A guest post from our partners at Groundsource.
We all have an idea of what “news” is: weather, traffic, sports, politics, business, crime, etc. That’s the news which permeates our daily lives. But that doesn’t mean it’s the news we need to become better citizens, better parents, better consumers, more civically engaged; the news that makes us less anxious, more aware.
It was to discover the news that people need that we set out with the KQED Lab to launch Pulse — a project developed by Outlier Media and GroundSource (with support from the Jim Bettinger Fund for News Innovation at Stanford University) to better understand the information needs of communities. In this case, we focused on San Jose to help the station with the planning for its Silicon Valley bureau.
To achieve this we gathered a group of ~50 San Jose residents and sent them four text messages a day with simple questions about their information and news habits, and questions they have that they’d like answers to. The Pulse model builds off of decades of social science research and a framework implemented by Google and others.
We recruited San Jose residents via SMS using a list we acquired from a marketing firm and offered a $5/day incentive to respondents if they finished the day’s texts. We quickly identified a diverse group of close to 50 people who were interested in participating.
The first three pulses of the day asked the following questions:
- What information did you need most recently? Share as many details as you can.
- Did you get the information?
- Would or did this info help you:
- Make a decision
- Answer a question
- Make sense of something
- More than one of these
- On a scale of 1-3, how badly did you need this info?
- Really needed it
- It would’ve helped
- Just curious
The final pulse of the day asked people to sum up their day of information needs:
- Were you able to get the information you needed today?
- I wasn’t able to look or ask
- I looked or asked but couldn’t find an answer
- If you had your own personal journalist working for you what would you have them look into?
- If you had your own personal journalist what community issue would you want them to look into?
The top themes, perhaps unsurprisingly, had to do with traffic, weather and other information people need to manage their day-to-day comings and goings. Local, logistical needs were followed closely by “other” and “national current events” which had a decidedly political bent, including curiosity about the Alabama senate race (which was in high gear at this point), the tax law changes, and other national political news.
Pulse participants feel, by and large, that their day-to-day information needs are being met — yet they still report needing more context and depth to help them understand how national issues (net neutrality, tax law changes, etc) will affect their day-to-day lives; and they want a much better understanding of the context around local issues, prime among them homelessness and affordable housing.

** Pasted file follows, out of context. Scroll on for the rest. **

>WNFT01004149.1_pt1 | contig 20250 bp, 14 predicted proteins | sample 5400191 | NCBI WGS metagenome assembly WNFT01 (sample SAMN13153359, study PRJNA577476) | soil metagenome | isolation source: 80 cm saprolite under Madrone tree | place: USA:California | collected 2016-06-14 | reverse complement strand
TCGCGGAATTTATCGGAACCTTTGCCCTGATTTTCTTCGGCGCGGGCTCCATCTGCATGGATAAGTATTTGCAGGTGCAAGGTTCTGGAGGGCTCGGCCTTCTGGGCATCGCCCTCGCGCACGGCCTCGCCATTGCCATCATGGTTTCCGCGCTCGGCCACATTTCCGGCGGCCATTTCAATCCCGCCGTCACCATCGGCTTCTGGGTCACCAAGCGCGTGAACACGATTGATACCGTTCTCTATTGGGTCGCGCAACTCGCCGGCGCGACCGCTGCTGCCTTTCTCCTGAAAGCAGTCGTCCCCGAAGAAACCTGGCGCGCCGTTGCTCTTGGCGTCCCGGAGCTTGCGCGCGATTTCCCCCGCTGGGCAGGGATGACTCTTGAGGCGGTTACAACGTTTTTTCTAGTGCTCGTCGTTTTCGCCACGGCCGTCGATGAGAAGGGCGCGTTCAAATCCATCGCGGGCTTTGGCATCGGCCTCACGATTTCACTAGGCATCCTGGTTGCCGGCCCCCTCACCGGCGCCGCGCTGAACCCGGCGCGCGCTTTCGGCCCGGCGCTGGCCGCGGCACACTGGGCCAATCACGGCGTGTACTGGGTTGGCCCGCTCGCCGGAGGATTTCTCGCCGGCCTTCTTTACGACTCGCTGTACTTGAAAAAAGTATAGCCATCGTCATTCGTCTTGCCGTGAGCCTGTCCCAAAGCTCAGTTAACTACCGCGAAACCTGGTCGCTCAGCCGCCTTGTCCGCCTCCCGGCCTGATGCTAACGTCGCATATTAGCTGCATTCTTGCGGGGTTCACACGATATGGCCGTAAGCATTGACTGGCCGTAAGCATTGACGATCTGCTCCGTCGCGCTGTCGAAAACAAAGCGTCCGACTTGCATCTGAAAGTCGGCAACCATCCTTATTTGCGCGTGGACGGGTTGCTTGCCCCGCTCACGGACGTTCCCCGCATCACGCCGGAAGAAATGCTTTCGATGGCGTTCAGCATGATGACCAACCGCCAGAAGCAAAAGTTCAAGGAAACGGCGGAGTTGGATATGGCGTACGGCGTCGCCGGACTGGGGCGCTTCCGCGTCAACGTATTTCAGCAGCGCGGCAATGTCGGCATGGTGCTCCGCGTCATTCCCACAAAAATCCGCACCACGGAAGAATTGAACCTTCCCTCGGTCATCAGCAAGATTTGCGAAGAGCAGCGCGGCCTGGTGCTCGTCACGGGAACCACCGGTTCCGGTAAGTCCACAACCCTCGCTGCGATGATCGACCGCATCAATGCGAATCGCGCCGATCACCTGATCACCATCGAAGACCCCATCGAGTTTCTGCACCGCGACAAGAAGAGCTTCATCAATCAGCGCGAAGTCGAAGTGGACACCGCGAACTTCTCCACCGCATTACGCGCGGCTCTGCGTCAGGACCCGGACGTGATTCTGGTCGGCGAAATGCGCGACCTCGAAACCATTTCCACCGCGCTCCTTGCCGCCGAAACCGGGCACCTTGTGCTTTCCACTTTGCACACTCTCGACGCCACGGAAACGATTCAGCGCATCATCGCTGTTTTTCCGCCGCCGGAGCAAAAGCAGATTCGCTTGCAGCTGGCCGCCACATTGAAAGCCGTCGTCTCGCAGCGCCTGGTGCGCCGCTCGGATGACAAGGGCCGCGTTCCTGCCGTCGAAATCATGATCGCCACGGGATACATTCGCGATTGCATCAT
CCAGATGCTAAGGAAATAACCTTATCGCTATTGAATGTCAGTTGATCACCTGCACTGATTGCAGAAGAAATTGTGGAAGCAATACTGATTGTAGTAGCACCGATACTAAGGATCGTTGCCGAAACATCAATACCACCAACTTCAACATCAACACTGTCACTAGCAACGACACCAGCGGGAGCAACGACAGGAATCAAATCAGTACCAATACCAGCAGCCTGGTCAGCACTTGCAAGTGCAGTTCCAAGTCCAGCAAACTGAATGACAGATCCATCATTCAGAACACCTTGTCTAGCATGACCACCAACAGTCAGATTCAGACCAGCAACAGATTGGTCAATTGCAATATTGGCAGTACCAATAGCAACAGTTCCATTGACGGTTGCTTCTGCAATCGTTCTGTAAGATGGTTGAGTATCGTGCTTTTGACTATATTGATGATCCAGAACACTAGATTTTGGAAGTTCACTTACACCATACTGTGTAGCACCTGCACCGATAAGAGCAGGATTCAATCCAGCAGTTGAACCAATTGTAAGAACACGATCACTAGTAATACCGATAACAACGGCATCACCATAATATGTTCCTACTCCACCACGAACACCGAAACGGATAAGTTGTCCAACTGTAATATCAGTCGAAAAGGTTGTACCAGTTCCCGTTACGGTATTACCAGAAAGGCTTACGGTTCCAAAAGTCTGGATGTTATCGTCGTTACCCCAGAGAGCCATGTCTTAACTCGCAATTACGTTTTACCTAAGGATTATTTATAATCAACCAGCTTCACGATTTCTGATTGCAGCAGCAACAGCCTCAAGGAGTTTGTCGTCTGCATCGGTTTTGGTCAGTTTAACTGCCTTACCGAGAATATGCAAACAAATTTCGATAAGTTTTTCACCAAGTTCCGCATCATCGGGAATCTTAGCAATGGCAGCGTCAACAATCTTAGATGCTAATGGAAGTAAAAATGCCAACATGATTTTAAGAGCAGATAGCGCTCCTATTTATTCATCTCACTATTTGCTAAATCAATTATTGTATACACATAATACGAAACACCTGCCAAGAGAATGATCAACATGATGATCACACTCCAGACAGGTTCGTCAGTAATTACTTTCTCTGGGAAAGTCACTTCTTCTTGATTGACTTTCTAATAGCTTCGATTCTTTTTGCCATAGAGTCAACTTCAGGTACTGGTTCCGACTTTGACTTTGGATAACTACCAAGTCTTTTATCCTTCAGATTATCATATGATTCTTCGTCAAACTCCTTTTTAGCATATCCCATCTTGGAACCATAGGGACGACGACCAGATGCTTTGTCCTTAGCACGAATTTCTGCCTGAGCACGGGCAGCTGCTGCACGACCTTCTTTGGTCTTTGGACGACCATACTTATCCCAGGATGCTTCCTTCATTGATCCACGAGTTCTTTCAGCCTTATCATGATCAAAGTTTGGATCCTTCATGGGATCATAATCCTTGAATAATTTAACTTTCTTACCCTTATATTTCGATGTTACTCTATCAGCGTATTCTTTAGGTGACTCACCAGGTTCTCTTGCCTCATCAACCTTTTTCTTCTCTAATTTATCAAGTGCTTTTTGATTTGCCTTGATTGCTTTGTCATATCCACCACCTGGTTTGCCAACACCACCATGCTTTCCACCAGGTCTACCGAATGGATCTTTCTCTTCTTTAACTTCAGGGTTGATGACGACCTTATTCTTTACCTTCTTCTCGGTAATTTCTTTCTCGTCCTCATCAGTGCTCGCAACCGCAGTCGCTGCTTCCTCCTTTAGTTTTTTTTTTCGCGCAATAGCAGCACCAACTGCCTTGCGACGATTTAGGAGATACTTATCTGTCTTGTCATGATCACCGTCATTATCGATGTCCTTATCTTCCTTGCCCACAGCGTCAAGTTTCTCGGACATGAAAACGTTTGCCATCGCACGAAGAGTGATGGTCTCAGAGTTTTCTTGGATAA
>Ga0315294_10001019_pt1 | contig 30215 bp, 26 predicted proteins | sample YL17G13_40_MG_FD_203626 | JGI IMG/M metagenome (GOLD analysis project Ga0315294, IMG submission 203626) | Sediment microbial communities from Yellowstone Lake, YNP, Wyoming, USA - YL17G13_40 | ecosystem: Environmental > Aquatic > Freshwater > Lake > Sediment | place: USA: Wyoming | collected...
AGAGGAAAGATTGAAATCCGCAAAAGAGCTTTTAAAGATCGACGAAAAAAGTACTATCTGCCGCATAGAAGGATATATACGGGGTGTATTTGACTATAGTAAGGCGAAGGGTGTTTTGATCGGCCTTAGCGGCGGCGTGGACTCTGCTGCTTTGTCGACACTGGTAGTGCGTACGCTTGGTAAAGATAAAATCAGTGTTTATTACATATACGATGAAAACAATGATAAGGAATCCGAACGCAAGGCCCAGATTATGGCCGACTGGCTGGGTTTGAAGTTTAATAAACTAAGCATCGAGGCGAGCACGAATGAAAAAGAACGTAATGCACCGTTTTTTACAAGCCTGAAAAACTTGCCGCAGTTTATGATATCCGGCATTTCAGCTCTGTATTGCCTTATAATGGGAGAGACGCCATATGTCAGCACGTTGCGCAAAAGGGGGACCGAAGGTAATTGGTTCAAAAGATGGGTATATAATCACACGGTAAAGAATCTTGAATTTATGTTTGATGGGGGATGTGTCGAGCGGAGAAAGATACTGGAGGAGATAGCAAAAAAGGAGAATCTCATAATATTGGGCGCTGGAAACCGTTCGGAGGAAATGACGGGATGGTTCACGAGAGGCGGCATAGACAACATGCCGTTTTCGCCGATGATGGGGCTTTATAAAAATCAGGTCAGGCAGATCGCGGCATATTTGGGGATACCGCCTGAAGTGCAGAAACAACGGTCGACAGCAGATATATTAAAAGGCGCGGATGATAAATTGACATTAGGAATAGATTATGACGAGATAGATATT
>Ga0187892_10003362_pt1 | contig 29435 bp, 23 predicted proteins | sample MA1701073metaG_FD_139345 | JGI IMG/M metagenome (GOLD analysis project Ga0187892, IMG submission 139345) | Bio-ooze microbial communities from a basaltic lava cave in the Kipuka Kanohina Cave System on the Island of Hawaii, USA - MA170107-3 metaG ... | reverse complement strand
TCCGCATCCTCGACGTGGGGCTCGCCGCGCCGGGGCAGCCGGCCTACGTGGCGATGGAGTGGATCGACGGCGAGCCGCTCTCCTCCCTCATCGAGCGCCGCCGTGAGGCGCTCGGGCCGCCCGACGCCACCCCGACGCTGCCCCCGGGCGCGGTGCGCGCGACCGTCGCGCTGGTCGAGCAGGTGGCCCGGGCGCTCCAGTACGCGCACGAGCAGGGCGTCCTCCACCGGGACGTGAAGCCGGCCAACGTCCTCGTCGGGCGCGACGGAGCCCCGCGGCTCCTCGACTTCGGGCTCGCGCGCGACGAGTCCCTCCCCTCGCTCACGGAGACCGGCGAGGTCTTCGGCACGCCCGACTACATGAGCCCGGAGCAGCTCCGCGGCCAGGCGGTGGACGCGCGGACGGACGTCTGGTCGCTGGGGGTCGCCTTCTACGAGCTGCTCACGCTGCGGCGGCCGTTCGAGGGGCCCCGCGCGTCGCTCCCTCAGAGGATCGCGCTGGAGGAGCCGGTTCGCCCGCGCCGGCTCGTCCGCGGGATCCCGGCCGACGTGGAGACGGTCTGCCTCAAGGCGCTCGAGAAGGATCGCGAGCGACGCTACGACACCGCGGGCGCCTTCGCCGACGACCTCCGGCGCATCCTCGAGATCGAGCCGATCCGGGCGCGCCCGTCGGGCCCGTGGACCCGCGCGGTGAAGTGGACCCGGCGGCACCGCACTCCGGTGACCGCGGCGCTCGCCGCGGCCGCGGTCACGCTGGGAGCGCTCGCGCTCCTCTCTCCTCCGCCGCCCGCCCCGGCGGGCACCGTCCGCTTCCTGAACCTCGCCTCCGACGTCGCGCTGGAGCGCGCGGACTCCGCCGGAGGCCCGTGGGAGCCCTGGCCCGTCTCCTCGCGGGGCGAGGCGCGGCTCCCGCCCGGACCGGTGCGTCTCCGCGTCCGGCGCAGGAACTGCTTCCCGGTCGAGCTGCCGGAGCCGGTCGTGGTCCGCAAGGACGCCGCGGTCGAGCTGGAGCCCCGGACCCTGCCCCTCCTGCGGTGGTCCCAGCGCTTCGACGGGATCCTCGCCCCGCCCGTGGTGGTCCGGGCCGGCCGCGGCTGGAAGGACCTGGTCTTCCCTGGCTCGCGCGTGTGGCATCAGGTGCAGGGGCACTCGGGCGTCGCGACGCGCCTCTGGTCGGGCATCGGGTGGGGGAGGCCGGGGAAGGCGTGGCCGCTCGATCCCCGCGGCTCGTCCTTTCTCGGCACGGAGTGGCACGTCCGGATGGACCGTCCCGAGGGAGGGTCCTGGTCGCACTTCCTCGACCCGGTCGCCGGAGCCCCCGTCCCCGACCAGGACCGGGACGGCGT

For example, one participant wondered: “Mentally ill homeless who is advocating for them? Helping the underserved in our community, working together as a community to make policymakers listen to our communities needs?”
Regarding this last issue, it’s important to note that there is already a great deal of coverage of homelessness by local media, Pulse findings suggest that people still hunger for even more context and more understanding of not just why homelessness is a problem, but what — truly — can be done to address it, and how they can help.
Another participant shared this reflection: “I may be missing your concept of need. I accomplished my errands including a physical therapy appointment. My needs are met for this day. I can only think of things that I would like to know. And most of that really comes from living in rather uncertain times and wondering what is the best way to navigate it all. How to solve those problems as they appear. How to understand what may have led to this problem—this unbalanced state of anxiety that seems to have escalated over this last year. How militant will the masses need to be to counter the imbalance of wealth vs. poverty in the world?”
It’s useful, in the context of this response and others, to think of news as helping people “navigate” their day — both literally (traffic and weather) and figuratively (finding a path to less anxiety and more control given the chaotic state of the political and social scene).
The results of the Pulse project suggest that there is an important role for KQED to play in providing context for more “common” information needs — which help people navigate through the world and remove anxiety from their day-to-day lives caused by gaps in information about pressing national and local concerns.
This was the first pilot of the Pulse model in the context of understanding a community’s information needs. The good news is that it shows promise as a manageable, efficient way to reach out to any community and within a few days, to develop a rich sense of its information needs. We plan on launching more pilots and using what we learned here to shape them. The more we refine it, the more KQED can ensure that the news and information it disseminates is truly serving the public.
— Andrew Haeg, CEO, Groundsource